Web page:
Solar collectors are designed for no one particular area of the country. But solar energy falls with different intensity from place to place. States such as Florida, where collectors are certified to work under local conditions, are the exception rather than the rule.

For some reason, everyone wants to know when their solar system will pay for itself. Few people ask, "When will my television set pay for itself?" or "What's the payback period on my furnace?" But solar, perhaps because it is advertised as "free energy," must meet this test. It is one point on which hardly anyone can agree. Those with interests slightly opposed to those of solar advocates say 25-30 years (and you can't expect a system to last that long anyway). Those eager to sell say five or six years. Still others say 13 to 15.

The estimates vary according to the amount and type of fuel you are accustomed to using. Electricity is the most expensive. A solar system added to an electric one can pay for itself in kilowatt hour savings in six to 10 years. The Energy Store in Columbia, Md., uses one of several computer programs developed by universities around the country to determine system payback. "Most of the paybacks," says owner George Hunter, "seem to be around seven to nine years."

Compared to oil, the solar payback period extends to 12 years; to natural gas, 15. That's if energy prices continue to inflate at their current rate. VEPCO has just asked for a 9 percent rate increase. Oil prices are rising almost logrithmically and natural gas at a rate of 14 percent or more per year. Solar, authorities say, may not pay for itself immediately, but it is one sure hedge against inflation and shortages of other energy supplies.

Federal and local tax benefits enhance the economics of buying solar. The federal tax credit on a typical hot water system can amount to $700 or more, enough to pay a year's worth of utility bills. In Harford County, Md., and in Alexandria, Fairfax County and Falls Church, properly installed systems are exempted from property taxes.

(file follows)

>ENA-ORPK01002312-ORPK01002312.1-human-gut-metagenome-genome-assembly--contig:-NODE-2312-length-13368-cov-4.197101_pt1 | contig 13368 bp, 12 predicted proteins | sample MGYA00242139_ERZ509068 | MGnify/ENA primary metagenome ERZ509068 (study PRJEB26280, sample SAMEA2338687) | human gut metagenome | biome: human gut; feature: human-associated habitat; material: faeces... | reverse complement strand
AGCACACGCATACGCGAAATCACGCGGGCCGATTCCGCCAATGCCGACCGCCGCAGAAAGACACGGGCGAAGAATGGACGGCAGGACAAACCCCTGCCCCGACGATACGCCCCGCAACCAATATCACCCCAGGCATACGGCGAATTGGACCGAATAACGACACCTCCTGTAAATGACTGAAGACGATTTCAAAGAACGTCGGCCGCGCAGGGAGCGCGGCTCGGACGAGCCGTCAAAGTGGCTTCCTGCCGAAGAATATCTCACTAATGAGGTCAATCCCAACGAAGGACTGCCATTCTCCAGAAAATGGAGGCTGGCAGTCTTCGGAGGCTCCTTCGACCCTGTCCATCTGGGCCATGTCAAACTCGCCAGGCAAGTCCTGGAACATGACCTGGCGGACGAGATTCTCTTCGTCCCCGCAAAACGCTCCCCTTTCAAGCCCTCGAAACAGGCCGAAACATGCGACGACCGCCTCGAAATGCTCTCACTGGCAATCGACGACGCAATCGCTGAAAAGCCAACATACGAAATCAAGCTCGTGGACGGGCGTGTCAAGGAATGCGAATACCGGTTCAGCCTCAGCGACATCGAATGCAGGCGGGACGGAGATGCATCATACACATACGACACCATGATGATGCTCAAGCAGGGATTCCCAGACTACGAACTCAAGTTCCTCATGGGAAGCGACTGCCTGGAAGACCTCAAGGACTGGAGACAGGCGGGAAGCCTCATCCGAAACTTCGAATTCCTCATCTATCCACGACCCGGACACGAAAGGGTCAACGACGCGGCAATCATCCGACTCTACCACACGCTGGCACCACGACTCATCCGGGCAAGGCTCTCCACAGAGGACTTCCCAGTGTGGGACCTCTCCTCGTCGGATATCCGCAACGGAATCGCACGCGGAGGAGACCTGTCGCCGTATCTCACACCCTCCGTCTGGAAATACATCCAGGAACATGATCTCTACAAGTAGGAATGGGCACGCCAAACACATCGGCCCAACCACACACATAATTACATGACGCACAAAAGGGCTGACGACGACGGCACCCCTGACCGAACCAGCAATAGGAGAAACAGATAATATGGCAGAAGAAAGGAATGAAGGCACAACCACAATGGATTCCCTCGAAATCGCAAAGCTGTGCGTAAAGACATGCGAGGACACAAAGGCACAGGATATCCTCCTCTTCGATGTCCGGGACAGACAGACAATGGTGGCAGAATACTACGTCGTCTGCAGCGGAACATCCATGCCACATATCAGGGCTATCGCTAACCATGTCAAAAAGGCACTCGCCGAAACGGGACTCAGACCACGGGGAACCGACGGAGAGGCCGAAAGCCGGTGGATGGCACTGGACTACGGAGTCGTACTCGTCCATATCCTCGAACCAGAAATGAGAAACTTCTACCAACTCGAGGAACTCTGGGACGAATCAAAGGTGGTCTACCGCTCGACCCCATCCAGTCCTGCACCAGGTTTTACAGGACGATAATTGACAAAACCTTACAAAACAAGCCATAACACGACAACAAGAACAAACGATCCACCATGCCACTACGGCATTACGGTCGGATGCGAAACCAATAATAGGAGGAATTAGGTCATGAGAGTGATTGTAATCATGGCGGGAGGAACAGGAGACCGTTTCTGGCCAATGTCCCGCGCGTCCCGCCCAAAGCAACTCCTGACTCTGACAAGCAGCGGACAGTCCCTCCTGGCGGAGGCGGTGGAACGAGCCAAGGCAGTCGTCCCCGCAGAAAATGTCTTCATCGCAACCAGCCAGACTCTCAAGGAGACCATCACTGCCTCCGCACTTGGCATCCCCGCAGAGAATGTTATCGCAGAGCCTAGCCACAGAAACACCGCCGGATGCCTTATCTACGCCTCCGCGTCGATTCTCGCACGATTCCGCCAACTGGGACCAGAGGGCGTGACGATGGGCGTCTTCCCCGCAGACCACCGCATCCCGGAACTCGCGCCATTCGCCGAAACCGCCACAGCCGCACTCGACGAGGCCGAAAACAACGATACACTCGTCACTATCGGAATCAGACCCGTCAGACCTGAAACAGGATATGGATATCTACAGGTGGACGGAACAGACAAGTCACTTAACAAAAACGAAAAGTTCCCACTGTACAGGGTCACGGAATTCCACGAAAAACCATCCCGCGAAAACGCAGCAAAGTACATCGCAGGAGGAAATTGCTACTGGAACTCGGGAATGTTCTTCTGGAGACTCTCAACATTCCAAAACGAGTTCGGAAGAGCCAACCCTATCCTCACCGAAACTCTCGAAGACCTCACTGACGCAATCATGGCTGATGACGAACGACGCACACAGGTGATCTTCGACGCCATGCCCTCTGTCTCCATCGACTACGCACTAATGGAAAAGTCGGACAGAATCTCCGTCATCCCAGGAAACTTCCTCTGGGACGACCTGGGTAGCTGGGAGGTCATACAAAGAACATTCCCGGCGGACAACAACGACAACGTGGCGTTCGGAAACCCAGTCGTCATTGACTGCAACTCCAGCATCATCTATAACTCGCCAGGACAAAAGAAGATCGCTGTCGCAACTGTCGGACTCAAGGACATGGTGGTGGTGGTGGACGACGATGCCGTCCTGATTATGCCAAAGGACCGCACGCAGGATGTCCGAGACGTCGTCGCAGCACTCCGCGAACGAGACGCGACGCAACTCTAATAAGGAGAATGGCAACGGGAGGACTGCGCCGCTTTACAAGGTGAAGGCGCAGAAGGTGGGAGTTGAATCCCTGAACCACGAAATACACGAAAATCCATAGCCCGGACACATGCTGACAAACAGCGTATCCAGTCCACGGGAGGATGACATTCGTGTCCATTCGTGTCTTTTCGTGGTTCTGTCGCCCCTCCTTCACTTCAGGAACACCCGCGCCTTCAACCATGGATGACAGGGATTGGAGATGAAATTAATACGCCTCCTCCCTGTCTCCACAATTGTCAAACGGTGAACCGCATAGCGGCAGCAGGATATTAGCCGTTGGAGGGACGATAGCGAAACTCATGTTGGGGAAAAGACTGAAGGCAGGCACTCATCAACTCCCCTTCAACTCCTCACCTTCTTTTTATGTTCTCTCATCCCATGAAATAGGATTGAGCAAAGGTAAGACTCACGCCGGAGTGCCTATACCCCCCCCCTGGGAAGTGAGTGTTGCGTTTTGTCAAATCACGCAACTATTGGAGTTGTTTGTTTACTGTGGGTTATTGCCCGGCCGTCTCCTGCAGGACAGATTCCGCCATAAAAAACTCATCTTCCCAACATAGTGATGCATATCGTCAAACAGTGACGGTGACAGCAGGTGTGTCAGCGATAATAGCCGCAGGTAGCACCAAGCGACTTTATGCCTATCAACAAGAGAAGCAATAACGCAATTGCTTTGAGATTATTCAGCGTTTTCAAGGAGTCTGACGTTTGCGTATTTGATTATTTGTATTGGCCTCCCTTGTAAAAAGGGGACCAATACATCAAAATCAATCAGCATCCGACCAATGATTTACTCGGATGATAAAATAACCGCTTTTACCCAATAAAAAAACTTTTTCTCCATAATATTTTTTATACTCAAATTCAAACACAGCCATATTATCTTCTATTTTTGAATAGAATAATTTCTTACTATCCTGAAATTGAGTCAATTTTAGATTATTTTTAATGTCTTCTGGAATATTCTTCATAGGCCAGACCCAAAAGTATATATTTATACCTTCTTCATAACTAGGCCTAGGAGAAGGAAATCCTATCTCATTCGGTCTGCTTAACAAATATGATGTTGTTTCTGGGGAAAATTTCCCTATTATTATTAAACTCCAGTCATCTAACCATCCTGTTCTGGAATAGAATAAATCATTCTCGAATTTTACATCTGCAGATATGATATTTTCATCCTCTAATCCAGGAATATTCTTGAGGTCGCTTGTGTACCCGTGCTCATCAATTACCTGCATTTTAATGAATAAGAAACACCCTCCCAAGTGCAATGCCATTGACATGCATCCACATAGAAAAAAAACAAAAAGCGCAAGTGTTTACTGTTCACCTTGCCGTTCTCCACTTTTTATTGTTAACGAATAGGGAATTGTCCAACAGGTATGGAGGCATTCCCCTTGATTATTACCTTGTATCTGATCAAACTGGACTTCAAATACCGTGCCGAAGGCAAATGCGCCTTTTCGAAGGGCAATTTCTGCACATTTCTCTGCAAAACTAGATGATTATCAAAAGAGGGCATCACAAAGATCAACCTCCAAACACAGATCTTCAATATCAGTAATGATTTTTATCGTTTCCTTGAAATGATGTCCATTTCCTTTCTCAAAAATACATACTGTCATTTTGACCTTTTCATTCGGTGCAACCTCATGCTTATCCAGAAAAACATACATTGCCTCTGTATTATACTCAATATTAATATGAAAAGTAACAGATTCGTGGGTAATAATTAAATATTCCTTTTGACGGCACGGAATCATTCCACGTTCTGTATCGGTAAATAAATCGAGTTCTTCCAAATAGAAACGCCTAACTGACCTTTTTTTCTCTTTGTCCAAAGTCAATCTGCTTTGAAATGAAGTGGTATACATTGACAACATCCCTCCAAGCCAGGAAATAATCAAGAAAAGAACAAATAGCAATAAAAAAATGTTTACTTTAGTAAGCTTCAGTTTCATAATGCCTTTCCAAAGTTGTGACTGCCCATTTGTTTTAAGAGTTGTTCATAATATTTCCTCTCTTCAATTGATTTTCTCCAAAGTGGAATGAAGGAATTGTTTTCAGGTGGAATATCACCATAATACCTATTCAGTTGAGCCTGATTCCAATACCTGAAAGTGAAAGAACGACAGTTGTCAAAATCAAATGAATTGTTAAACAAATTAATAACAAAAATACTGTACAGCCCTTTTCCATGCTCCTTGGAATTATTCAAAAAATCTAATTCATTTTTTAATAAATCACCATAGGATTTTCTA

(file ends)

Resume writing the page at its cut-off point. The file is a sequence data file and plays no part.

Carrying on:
Authorities say the majority of solar system failures are caused by poor installation. Before buying one, check out the dealer. "The installer should have some kind of track record," says Ken Kauffman at the Franklin Research Institute in Philadelphia. Ask for a list of clients who will show you their system and tell you how well it has performed. Insist he apply for a building permit.

Be sure the dealer not only installs his systems, but services them as well.Many warranties are modeled after HUD requirements. Typically, these include: 1) A one-year parts and labor warranty by the installer against defects in materials and workmanship; 2) A five-year warranty from the collector manufacturer against defects in materials or manufacture, including parts and labor; 3) A five-year warranty against corrosion failure.

Beware of lifetime guarantees. More than likely, the dealer doesn't expect to be around long enough to honor them. CAPTION: Picture, no caption; Illustration, The Solar House, By Robin Jareaux - The Washington Post